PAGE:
Big Eyes

December 25, 2014 by  
Filed under Jerrod, Reviews

Starring: Christoph Waltz, Amy Adams, Danny Huston
Directed by: Tim Burton (“Ed Wood,” “Alice in Wonderland”)
Written by: Scott Alexander (“Ed Wood”) and Larry Karaszewski (“Ed Wood”)

A return to form effort from wayward director (and Johnny Depp enabler) Tim Burton might elicit more praise on the surface than it deserves when you really dig in strictly because of how long we’ve had to wait for something that wasn’t terrible. “Big Eyes” may, in fact, fit that description, but for now, bask in the refreshment a Burton movie with style and focus—and without gothic weirdness or Depp in a weird hat or even former flame Helena Bonham Carter—brings to the table.

As the film opens, Margaret (Amy Adams) flees an abusive husband and an “Edward Scissorhands”-esque treeless suburb with her daughter Jane (Delaney Raye at first, aging to Madeleine Arthur) in tow. Settling down in 1950s/1960s San Francisco, Margaret works on her artwork, using Jane as a model for a series of paintings featuring big-eyed children. After meeting and marrying fellow artist Walter Keane (Christoph Waltz), Walter begins taking credit for Margaret’s work on the “big eyes” paintings, using his innate showmanship to turn the artwork into a kitschy sensation. As tensions escalate between the sidelined Margaret and the increasingly disjointed Walter, Margaret begins to regret the trap she helped build for herself and her art, looking for a way to escape.

For better or worse, the film belongs to Christoph Waltz and his charming-turned-dangerous performance as Walter. He owns every scene he’s in, at times leaving Amy Adams—the story’s protagonist—in the dust in her own story. Waltz as Walter becomes such a commanding presence in the film, you can hardly blame Burton, doing his best work since “Ed Wood,” for turning the film over to this convincing weirdo. Perhaps it’s no surprise that Burton re-teamed on “Big Eyes” with “Ed Wood” screenwriters Scott Alexander and Larry Karaszewski for another tale of a strange fellow on the fringes of stardom, clawing his way into relevance no matter the cost. While “Big Eyes” doesn’t have the whimsical spirit of “Ed Wood’s” love-letter to a purveyor of crap, instead diving into the darkness that comes from Keane being cornered by the idea of the truth being revealed, the film rekindles enough of that spirit to make you look forward to Burton’s next project with an open mind.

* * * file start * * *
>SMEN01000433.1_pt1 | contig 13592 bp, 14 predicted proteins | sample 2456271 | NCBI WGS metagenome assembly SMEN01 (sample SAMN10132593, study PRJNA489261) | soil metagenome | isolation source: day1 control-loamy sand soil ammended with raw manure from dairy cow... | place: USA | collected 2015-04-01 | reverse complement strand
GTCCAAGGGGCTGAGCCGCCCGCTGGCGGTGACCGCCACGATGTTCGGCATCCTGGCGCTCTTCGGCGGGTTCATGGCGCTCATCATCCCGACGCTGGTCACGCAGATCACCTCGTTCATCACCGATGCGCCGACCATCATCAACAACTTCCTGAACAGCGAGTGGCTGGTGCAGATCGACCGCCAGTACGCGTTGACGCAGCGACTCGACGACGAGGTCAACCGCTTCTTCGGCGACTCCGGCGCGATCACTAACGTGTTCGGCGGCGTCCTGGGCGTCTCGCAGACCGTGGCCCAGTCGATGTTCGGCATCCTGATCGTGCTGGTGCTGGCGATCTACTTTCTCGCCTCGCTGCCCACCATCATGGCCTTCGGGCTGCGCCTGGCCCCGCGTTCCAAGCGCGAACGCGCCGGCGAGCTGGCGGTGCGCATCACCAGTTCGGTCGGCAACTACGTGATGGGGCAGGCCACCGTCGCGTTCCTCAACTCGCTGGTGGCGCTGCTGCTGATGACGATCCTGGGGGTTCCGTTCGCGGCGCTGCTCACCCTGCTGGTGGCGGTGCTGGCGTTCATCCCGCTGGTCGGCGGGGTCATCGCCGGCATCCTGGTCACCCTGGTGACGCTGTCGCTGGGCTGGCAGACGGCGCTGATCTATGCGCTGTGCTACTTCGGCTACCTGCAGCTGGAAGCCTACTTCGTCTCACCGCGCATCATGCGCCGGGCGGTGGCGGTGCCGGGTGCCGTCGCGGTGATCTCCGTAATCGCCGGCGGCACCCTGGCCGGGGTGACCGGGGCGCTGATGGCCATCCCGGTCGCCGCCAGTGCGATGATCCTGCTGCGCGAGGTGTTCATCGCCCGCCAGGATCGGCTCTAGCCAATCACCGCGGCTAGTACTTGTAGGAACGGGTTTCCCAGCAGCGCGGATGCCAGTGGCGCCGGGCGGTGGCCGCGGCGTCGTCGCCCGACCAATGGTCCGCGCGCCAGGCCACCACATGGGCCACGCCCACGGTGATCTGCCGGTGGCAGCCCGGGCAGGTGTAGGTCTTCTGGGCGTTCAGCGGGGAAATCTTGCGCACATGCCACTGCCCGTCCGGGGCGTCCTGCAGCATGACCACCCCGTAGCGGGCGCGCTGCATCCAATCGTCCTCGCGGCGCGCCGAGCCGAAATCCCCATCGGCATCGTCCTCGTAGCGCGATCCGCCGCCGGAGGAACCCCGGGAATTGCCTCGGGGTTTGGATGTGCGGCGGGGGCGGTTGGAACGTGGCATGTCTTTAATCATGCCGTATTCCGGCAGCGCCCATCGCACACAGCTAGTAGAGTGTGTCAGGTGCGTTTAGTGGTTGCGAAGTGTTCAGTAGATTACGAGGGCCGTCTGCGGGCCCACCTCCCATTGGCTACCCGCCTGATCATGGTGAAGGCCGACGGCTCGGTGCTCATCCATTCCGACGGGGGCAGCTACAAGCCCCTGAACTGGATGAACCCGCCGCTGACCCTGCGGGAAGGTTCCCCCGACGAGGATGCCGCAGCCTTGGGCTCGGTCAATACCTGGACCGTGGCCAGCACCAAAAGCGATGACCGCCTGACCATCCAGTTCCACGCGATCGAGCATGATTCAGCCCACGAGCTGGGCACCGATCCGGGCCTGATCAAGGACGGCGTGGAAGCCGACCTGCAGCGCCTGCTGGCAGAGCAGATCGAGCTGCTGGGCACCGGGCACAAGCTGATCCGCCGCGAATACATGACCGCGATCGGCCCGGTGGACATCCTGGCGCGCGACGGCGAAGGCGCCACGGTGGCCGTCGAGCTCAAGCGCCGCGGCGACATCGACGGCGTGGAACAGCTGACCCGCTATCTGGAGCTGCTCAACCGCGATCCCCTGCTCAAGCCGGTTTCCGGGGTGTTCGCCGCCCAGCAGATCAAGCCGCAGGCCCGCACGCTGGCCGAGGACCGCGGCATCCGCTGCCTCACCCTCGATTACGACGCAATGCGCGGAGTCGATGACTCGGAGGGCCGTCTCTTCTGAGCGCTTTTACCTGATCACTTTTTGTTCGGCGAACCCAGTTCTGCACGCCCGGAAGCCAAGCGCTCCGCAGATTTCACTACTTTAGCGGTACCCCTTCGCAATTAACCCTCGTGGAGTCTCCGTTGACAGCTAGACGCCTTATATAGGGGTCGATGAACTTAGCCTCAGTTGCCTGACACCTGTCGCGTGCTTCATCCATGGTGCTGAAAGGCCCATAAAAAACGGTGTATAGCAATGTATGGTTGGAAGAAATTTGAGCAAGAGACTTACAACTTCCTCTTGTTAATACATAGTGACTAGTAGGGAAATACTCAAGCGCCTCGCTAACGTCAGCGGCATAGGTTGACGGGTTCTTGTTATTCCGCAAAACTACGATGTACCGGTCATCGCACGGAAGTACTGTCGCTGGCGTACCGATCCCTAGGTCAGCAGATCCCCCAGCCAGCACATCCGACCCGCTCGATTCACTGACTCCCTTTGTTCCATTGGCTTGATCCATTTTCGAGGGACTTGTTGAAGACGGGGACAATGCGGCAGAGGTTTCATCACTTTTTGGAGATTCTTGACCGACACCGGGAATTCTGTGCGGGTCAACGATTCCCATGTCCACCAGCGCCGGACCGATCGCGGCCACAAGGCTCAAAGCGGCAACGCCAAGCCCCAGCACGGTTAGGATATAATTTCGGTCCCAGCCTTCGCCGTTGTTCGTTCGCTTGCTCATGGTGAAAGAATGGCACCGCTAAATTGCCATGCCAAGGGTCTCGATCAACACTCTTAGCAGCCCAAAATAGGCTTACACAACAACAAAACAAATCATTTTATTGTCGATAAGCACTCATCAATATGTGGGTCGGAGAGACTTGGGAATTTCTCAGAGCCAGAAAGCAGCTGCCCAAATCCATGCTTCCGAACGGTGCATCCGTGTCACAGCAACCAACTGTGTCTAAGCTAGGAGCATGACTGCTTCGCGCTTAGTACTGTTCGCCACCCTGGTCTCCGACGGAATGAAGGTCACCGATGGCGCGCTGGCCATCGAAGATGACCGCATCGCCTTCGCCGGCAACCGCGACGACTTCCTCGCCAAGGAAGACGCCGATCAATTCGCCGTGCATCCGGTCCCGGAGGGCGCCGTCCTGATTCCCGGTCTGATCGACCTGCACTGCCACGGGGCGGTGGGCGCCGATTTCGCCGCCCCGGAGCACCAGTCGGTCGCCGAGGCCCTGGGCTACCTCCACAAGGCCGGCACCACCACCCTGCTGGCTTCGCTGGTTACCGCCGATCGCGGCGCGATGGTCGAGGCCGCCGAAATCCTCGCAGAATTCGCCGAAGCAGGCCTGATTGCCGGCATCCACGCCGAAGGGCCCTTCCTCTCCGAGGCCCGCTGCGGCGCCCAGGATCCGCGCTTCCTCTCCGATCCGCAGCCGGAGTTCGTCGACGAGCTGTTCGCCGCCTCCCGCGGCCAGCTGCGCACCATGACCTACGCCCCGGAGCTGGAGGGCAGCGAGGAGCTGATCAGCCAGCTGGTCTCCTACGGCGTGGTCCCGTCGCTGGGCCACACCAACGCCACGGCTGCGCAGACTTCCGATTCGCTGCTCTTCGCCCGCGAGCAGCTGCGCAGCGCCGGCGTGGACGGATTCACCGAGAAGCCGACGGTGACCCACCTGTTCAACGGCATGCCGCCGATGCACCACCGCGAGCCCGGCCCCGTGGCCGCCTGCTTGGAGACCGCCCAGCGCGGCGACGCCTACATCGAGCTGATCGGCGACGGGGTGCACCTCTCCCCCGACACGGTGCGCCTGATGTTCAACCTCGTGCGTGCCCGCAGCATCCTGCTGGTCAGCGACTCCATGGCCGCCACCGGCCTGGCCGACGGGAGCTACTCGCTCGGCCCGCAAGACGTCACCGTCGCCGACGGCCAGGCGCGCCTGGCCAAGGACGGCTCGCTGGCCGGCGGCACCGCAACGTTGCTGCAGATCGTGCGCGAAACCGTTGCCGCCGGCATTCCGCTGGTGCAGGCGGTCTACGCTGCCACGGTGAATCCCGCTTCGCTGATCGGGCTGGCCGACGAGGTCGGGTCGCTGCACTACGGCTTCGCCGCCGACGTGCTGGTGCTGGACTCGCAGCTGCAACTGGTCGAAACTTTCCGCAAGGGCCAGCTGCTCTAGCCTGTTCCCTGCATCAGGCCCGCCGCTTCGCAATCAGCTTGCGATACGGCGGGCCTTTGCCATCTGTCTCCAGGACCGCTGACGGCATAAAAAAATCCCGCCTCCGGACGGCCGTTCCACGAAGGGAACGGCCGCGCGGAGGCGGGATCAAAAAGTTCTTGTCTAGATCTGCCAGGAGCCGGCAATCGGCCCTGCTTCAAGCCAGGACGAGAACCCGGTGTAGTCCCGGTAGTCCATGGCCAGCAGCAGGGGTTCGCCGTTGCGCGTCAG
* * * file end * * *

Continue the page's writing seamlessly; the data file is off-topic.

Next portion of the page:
Edge of Darkness

January 30, 2010 by  
Filed under CineStrays

Starring: Mel Gibson, Ray Winstone, Danny Huston
Directed by: Martin Campbell (“Casino Royale”)
Written by: William Monahan (“The Departed”) and Andrew Bovell (“Strictly Ballroom”)

“Edge of Darkness” is what Mel Gibson does best. This revenge film is overly-written in a number of places, but Gibson knows how to deliver some of the most intense scenes as an actor. Here, he channels his rage into one very believable man with a vendetta. It’s gripping despite its flaws in its storytelling.

X-Men Origins: Wolverine

May 8, 2009 by  
Filed under Kiko, Reviews

Starring: Hugh Jackman, Liev Schreiber, Danny Huston
Directed by: Gavin Hood (“Rendition”)
Written by: David Benioff (“The Kite Runner”) and Skip Woods (“Swordfish”)

It’s no surprise 20th Century Fox wanted to start the new “X-Men Origins” series with the most popular character of the mutant group after the first three installments raked in more than 600 million in the U.S.

In “X-Men Origins: Wolverine,” which is the first in more than likely a string of prequels to follow (“Magneto” is scheduled for 2011), Hugh Jackman reprises his role as the clawed-one. Director Gavin Hood (“Rendition”) takes us back to the beginning of the superhero’s life when he was a young, sickly boy struggling with the gift/curse with which he was born.

While the back story to Logan AKA Wolverine’s upbringing is noteworthy (we watch him and his half-brother Victor, who later becomes his nemesis Sabretooth, fight their way through years of war and suffering), the script soon stumbles onto an uninspired story of revenge. It’s a played-out theme that should have been left for its predecessors or at least built on a bit more securely.